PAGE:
Director: Mike Flanagan
Starring: Karen Gillan, Brenton Thwaites, Katee Sackhoff, Rory Cochrane, Annalise Basso, Garrett Ryan, James Lafferty
Rated: R (Terror, violence, some disturbing images and brief language)
A woman tries to exonerate her brother, who was convicted of murder, by proving that the crime was committed by a supernatural phenomenon.
By Matt Greene
Oculus starts like any other generic mid-budget horror flick with humdrum performances and characters, and cheap and unengaging scares. But about 20 minutes in, the story takes a wild and brilliant turn into its actual terrifying rabbit-hole of a plot. The bland opening then starts to feel intentional, lulling us into thinking it’s the same-old-thing before smacking us in the face with its brainy inventiveness. By the end, Oculus has profoundly disturbed, cleverly absorbed and horrifically entertained.
It’s a duel story that follows a brother and sister trying to come to terms with their childhood, all the while flashing back to what actually happened during their youth. Yet the flashbacks are far from typical. While the movie struggles a bit with spoon feeding us the characters motives through some clunky dialogue, the plot and mystery unravel methodically and intriguingly, each bump and creek more unnerving and unexpected than the last. The camerawork is top notch and editing is unflinching, the scares relying more on unease than cheap thrills and gore.
What really makes Oculus soar is the smart and unique direction. Flanagan doesn’t simply present a horror setup and then hit us with a gruesome punchline. What he gives us is a fascinating look at reason versus disorder, with Oculus doing something truly unique: questioning its own myths, leaving us wondering what’s real and what isn’t. Sure, it’s a bit overly bleak, in need of some lightness for balance. However, it’s ultimately a surprisingly smart and stylish supernatural thriller that will please surely horror fans but could even reach beyond its own genre.
Rating: 4 out of 5 stars.
By Cole Schneider
Most horror films aim to scare by imposing an outside force onto potential victims in whom we see some of ourselves. The most horrifying films aim to scare by placing the object of horror within the potential victims themselves. The very best horror films–like the greatest films of all genres–use this medium to elicit truth within its audience members. The rarest and greatest films not only highlight a truth for an audience but invite the audience to discover and wrestle with the truth alongside it.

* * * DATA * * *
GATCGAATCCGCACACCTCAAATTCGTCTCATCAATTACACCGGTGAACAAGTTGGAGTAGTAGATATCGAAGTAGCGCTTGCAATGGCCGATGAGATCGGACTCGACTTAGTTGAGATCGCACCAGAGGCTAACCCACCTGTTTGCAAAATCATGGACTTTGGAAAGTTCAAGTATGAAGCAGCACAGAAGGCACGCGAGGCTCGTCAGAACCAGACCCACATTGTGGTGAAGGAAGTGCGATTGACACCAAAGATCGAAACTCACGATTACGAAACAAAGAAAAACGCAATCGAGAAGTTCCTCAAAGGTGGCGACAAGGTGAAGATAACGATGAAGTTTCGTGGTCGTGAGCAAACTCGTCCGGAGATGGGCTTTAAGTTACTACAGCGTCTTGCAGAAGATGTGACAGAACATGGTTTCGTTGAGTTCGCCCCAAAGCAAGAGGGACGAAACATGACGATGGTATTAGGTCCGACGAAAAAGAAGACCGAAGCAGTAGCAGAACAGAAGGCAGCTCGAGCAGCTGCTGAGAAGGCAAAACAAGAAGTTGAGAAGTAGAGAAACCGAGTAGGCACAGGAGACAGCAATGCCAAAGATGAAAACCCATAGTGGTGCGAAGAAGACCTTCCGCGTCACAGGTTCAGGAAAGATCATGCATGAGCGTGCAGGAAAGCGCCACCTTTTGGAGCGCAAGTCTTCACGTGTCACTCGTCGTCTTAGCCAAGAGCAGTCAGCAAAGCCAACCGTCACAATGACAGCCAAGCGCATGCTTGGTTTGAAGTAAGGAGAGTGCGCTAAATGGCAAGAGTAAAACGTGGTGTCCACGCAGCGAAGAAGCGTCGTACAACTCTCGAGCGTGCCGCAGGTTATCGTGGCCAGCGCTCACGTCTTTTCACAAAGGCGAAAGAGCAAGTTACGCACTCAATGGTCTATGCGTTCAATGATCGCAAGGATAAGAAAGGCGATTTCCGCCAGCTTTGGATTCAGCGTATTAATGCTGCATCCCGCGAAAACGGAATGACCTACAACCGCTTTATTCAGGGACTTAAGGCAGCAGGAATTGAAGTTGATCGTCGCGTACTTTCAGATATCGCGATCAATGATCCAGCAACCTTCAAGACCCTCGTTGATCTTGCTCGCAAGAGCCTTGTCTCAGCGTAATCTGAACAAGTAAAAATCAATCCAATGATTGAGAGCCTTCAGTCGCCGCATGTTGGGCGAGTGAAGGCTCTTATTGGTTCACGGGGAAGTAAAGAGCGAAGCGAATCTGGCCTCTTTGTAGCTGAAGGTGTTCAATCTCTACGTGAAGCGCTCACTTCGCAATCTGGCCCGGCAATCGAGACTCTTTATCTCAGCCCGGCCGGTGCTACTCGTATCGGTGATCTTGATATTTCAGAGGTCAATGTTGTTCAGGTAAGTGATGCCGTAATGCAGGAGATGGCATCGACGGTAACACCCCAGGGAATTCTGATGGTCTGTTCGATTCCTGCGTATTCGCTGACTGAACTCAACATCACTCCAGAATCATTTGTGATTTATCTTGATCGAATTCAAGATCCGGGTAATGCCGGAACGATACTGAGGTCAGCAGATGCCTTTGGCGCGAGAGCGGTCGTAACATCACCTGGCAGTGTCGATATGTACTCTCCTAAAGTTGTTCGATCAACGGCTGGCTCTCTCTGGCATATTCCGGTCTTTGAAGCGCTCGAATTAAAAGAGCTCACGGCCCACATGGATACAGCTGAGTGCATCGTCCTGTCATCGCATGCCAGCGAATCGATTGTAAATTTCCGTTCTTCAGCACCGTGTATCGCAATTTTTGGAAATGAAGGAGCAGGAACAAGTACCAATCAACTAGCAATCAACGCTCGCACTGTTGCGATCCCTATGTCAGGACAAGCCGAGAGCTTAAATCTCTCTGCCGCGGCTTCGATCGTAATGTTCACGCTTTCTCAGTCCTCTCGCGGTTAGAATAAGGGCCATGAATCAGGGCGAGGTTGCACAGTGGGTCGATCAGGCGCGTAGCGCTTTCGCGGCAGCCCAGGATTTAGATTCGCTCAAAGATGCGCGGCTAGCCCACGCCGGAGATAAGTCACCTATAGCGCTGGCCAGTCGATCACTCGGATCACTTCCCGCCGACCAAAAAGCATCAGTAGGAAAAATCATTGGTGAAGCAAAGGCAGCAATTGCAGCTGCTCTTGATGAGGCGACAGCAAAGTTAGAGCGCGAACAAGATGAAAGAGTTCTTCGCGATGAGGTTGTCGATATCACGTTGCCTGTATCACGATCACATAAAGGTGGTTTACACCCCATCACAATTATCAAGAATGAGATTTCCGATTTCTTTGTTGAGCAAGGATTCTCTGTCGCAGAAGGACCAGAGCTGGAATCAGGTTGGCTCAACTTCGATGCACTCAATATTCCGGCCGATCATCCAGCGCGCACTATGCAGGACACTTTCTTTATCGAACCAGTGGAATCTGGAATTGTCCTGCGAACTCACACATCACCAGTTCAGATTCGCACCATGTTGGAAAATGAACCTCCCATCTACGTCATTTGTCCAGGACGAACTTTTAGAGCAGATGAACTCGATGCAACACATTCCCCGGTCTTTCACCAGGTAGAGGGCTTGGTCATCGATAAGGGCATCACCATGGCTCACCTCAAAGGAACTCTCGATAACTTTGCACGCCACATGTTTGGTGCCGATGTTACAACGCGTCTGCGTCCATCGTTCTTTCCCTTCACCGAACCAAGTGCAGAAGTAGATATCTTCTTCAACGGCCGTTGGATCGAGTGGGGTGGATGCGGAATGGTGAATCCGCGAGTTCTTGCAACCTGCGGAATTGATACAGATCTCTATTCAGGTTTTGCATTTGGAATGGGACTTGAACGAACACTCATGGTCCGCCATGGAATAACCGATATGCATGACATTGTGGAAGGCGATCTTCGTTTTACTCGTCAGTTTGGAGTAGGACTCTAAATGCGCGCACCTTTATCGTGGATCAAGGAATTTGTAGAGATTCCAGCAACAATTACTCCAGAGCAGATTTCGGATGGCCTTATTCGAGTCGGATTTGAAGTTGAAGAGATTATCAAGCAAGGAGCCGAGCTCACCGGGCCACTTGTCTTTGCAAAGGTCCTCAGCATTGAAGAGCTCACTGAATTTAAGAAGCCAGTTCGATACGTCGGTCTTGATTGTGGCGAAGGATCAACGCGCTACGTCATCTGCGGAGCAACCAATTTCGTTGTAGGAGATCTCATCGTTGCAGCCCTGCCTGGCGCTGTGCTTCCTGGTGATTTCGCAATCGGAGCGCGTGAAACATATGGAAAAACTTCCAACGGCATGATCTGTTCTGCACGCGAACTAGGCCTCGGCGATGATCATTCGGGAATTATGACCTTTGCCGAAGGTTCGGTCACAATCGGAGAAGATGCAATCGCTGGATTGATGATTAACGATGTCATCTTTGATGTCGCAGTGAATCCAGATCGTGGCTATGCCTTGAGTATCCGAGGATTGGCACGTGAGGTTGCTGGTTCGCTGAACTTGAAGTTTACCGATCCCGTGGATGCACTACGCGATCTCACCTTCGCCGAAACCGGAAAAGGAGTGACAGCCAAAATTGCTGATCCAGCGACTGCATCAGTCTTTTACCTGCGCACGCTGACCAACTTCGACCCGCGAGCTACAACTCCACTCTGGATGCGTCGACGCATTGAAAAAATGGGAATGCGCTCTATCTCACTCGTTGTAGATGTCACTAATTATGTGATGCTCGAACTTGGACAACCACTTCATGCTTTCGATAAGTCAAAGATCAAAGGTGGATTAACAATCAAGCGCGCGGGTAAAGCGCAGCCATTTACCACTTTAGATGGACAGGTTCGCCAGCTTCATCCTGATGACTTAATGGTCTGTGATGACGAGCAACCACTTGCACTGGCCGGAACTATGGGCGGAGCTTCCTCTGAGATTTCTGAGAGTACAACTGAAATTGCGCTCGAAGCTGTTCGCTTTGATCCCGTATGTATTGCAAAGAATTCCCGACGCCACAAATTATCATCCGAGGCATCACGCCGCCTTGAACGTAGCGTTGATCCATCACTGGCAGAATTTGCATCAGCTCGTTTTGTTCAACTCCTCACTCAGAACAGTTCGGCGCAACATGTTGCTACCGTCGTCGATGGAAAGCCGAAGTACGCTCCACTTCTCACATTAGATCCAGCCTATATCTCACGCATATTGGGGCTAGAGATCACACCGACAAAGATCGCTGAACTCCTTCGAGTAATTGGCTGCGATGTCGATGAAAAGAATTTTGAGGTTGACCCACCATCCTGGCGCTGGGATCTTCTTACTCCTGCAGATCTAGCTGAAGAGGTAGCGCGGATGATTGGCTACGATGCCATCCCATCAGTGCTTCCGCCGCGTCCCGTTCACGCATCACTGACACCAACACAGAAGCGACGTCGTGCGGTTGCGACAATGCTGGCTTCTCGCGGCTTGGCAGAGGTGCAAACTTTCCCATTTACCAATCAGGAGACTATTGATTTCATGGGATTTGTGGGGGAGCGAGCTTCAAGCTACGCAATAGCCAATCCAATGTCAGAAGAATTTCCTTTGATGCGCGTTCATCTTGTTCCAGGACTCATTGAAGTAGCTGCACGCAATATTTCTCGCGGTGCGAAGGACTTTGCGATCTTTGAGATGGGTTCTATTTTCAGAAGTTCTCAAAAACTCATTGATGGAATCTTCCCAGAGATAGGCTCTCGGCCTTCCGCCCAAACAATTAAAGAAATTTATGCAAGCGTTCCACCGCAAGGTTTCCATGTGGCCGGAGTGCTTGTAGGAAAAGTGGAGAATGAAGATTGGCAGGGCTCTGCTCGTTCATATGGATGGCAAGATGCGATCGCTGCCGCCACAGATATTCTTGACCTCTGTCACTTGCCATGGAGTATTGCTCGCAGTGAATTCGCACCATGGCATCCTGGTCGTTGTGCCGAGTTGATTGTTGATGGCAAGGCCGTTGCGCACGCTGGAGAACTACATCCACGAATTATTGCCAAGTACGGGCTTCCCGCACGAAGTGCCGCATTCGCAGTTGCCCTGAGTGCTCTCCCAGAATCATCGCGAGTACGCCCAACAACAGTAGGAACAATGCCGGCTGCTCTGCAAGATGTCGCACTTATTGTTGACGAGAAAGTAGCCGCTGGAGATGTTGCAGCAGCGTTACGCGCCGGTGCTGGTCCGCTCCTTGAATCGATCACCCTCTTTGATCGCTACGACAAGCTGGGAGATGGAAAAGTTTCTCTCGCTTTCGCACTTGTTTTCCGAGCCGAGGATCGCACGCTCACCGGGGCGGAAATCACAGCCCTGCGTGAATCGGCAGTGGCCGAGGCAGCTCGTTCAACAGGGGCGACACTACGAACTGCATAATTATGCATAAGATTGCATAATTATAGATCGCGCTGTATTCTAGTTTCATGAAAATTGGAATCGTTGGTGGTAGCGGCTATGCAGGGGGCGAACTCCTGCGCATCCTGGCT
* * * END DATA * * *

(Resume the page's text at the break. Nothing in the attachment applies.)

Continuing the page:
“Oculus” isn’t flawless, but it certainly does each of these things with philosophical flair and primal patience. The film follows a pair of siblings reunited with each other after one was falsely accused as a juvenile of killing their father. The real perpetrator? An old genre trope: a mirror.
The structure of “Oculus” as two stories interwoven like a mirror not only fits the material, but also allows for interesting psychological query into the character’s minds as well as our own. What is natural; what is supernatural? What is logical; what is illogical? What is reality; what is perception? More to the point, what is the source of reality and why do we trust it?
The roving, inquisitive camera is certainly asking these questions and by the end the questions change fundamentally to probe the consequences of our chosen realities. “Oculus” is, in both form and substance, a wonderful horror-fable in which the supernatural elements are always grounded in a natural, logical framework leading to the reality of the horror as more deeply subversive.
Rating: 4.5 out of 5 stars